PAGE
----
t/J(M, V) = O'(M - int V) +o:(oE) - 2p,(V) E Q/32Z. It is not hard to check that

1/J depends only on the class of (M, V) in G4 and defines a homomorphism. We

can make choices so that t/J(RP4,Rp3) = +2. Hence 'Â¢'(8(Rp4,Rp3)) = 16 with

these choices. The Pin+ hordism of 8 copies of Rp4 to an oriented manifold is

seen to extend to a. bordism preserving the dual to WI and orientation data. This

oriented, hence Spin manifold has index congruent to 16 mod 32, and so we have

constructed a Pin+ bordism (with some extra structure which we ignore) from 8

copies of Rp4 to a Spin manifold which is Pin+ bordant to the Kummer surface.

This shows 0 4 In + ˜ Z/16Z.â€¢

p'

Â§6. 4-dimensional characteristic bordism.

The purpose of this section is to study the relations between 4-manifolds and

embedded surfaces dual to W2 + w˜ â€¢

Definition 6.1. A pair (M, F) with the embedding of F in M proper and the

boundary of M intersecting F precisely in the boundary of F is called a charac-

teristic pair if F is dual to W2 + wl. A characteristic pair is called characterized

provided we have fixed a Pin-structure on M - F which does not extend across

any component of F. The characterizations of a characteristic pair are in one to

one correspondence with HI (M; Z/2Z).

We begin by discussing the oriented case.

Lemma 6.2. Let M be an oriented manifold with a codimension 2 submanifold F

which is dual to W2. There exists a function

Char(M,F) Pin-(F) .

--+

The group HI (M;Z/2Z) acts on Char(M,F), the group HI (F;Z/2Z) acts on

Pin-(F) and the map is equivariant with respect to the map induced on HI (; Z/2Z)

by the inclusion F eM.

Remark. Later in this section we will define this function in a more general situ-

ation.

Proof: There is an obvious restriction map from characteristic structures on (M, F)

to those on (E,F), where E is the total space of the nonna! bundle to F in M,

denoted v. Hence it suffices to do the case M = E. In this case we expect our

function to be a bijection. After restricting to the case M = E it is no further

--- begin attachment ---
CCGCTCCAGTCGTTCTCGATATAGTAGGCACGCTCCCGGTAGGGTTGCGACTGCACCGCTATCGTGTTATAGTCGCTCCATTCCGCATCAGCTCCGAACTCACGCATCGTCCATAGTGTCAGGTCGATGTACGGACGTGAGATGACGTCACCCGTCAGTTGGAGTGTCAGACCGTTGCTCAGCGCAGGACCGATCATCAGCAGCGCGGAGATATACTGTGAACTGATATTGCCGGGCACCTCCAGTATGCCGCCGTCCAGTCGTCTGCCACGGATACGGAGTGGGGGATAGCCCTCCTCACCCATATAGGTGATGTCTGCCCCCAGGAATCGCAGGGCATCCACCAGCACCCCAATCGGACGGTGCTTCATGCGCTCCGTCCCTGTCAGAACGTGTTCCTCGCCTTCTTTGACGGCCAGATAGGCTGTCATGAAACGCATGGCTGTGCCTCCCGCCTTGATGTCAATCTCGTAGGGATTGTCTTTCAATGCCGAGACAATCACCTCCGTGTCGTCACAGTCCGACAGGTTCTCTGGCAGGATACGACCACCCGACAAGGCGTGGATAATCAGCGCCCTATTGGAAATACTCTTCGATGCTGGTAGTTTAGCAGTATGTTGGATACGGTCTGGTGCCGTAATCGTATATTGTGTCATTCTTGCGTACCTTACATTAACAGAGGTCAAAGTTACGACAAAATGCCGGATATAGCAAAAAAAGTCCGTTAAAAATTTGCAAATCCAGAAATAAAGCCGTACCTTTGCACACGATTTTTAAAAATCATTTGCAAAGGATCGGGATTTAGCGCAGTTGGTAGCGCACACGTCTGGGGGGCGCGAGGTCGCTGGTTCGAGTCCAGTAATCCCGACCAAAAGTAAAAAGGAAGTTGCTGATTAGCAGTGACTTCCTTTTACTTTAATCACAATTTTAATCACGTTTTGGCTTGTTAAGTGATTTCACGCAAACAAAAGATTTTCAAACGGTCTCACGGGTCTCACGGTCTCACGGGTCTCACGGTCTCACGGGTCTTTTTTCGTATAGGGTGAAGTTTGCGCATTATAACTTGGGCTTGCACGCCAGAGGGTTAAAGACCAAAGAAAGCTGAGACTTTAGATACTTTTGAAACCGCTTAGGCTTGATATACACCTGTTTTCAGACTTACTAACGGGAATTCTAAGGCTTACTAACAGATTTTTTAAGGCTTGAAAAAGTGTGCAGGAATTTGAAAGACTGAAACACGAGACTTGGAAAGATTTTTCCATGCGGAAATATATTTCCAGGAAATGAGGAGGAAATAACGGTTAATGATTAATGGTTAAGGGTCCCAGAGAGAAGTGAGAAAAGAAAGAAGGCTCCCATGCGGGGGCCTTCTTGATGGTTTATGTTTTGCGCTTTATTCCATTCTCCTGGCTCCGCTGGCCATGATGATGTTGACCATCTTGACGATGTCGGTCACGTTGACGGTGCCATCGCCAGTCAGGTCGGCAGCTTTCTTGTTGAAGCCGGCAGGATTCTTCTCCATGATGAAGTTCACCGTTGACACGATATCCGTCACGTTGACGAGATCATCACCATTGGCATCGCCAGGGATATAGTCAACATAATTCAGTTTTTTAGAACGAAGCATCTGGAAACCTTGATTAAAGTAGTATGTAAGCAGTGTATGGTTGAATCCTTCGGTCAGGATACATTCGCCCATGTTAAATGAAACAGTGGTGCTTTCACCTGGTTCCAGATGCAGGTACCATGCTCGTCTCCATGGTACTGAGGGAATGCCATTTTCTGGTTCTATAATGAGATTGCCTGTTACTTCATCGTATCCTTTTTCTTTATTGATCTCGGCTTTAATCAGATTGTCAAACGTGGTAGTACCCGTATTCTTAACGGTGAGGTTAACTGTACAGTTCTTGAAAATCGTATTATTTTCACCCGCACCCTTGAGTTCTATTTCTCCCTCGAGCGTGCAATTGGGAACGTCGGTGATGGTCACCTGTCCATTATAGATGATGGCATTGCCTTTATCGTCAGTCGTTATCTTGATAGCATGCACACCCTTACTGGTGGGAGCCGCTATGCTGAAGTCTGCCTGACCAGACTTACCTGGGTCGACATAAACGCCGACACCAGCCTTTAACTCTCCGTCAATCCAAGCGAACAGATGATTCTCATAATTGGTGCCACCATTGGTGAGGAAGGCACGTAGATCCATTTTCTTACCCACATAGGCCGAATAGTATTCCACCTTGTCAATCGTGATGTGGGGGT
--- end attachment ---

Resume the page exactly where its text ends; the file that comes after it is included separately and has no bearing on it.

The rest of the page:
restriction to assume that F is connected since we may work one component at a

time.

Kirby & Taylor: Pin structures on low-dimensional manifolds 219

We begin with the case that F has the homotopy type of a circle. In this case

v has a section, so choose one and write v = AE9 e1 . Orient e1 and use it to embed F

in 8E. The normal bundle to 8E in E is oriented; E is oriented; so 8E is oriented.

The normal bundle to the embedding of F in 8E is A so the orientation on E plus

the orientation of e1 pick out a preferred isomorphism between A and det TF. From

Corollary 1.15, there is a Pin- structure on F induced from the one on 8E.

We want to see that this Pin- structure is independent of the section we chose.

It is not difficult to work out the effect of reorienting the section: there is none.

Suppose the bundle is trivial. We divide into two cases depending on the

dimension of E. In the I-dimensional case, we may proceed as follows. The manifold

F is a circle and since the bundle has oriented total space, it must be trivial. Hence

8E = T 2 and HI (T 2 ; Z/2Z) has one preferred generator, the image of the fibre,

otherwise known as a meridian, denoted m. Let x denote another generator. Since

the Spin structure is not to extend over the disk, the enhancement associated to

the Spin structure on T 2 , say q, satisfies q(m) = 2. The Spin structure on the